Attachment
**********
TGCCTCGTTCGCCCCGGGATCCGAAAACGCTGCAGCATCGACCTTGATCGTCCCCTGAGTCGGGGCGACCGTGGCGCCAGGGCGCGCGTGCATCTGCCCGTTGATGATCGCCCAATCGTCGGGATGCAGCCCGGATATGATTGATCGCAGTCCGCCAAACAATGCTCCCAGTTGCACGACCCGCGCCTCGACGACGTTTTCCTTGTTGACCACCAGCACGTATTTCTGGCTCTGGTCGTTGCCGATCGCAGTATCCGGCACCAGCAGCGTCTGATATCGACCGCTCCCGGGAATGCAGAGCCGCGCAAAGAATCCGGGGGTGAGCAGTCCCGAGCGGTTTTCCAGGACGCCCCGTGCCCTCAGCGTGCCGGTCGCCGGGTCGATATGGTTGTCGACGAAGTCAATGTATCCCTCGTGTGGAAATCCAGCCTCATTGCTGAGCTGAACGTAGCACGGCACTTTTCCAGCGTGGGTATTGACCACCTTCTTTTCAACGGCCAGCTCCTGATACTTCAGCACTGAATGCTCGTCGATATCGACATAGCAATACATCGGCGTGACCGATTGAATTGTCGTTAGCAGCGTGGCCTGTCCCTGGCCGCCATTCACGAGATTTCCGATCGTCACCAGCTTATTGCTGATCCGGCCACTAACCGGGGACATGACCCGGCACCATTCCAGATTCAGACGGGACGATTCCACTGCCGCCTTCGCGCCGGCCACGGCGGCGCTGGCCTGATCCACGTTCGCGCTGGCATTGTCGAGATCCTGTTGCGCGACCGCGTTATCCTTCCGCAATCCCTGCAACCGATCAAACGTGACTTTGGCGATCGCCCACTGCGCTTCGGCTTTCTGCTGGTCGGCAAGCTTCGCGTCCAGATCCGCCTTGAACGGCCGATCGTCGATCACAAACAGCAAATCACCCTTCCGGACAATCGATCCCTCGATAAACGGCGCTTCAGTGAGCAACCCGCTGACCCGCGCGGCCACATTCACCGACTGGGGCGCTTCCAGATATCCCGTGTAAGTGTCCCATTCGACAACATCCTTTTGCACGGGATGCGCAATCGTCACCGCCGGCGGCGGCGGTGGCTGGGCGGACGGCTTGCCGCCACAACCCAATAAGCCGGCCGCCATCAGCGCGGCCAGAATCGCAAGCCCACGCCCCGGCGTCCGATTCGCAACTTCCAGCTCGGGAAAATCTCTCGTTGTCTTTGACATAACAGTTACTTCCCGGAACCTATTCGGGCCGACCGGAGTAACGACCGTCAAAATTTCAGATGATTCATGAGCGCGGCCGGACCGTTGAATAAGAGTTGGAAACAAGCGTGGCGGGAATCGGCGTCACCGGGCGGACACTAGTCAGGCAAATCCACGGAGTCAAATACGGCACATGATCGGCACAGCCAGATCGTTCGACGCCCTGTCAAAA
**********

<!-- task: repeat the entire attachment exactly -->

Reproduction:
TGCCTCGTTCGCCCCGGGATCCGAAAACGCTGCAGCATCGACCTTGATCGTCCCCTGAGTCGGGGCGACCGTGGCGCCAGGGCGCGCGTGCATCTGCCCGTTGATGATCGCCCAATCGTCGGGATGCAGCCCGGATATGATTGATCGCAGTCCGCCAAACAATGCTCCCAGTTGCACGACCCGCGCCTCGACGACGTTTTCCTTGTTGACCACCAGCACGTATTTCTGGCTCTGGTCGTTGCCGATCGCAGTATCCGGCACCAGCAGCGTCTGATATCGACCGCTCCCGGGAATGCAGAGCCGCGCAAAGAATCCGGGGGTGAGCAGTCCCGAGCGGTTTTCCAGGACGCCCCGTGCCCTCAGCGTGCCGGTCGCCGGGTCGATATGGTTGTCGACGAAGTCAATGTATCCCTCGTGTGGAAATCCAGCCTCATTGCTGAGCTGAACGTAGCACGGCACTTTTCCAGCGTGGGTATTGACCACCTTCTTTTCAACGGCCAGCTCCTGATACTTCAGCACTGAATGCTCGTCGATATCGACATAGCAATACATCGGCGTGACCGATTGAATTGTCGTTAGCAGCGTGGCCTGTCCCTGGCCGCCATTCACGAGATTTCCGATCGTCACCAGCTTATTGCTGATCCGGCCACTAACCGGGGACATGACCCGGCACCATTCCAGATTCAGACGGGACGATTCCACTGCCGCCTTCGCGCCGGCCACGGCGGCGCTGGCCTGATCCACGTTCGCGCTGGCATTGTCGAGATCCTGTTGCGCGACCGCGTTATCCTTCCGCAATCCCTGCAACCGATCAAACGTGACTTTGGCGATCGCCCACTGCGCTTCGGCTTTCTGCTGGTCGGCAAGCTTCGCGTCCAGATCCGCCTTGAACGGCCGATCGTCGATCACAAACAGCAAATCACCCTTCCGGACAATCGATCCCTCGATAAACGGCGCTTCAGTGAGCAACCCGCTGACCCGCGCGGCCACATTCACCGACTGGGGCGCTTCCAGATATCCCGTGTAAGTGTCCCATTCGACAACATCCTTTTGCACGGGATGCGCAATCGTCACCGCCGGCGGCGGCGGTGGCTGGGCGGACGGCTTGCCGCCACAACCCAATAAGCCGGCCGCCATCAGCGCGGCCAGAATCGCAAGCCCACGCCCCGGCGTCCGATTCGCAACTTCCAGCTCGGGAAAATCTCTCGTTGTCTTTGACATAACAGTTACTTCCCGGAACCTATTCGGGCCGACCGGAGTAACGACCGTCAAAATTTCAGATGATTCATGAGCGCGGCCGGACCGTTGAATAAGAGTTGGAAACAAGCGTGGCGGGAATCGGCGTCACCGGGCGGACACTAGTCAGGCAAATCCACGGAGTCAAATACGGCACATGATCGGCACAGCCAGATCGTTCGACGCCCTGTCAAAA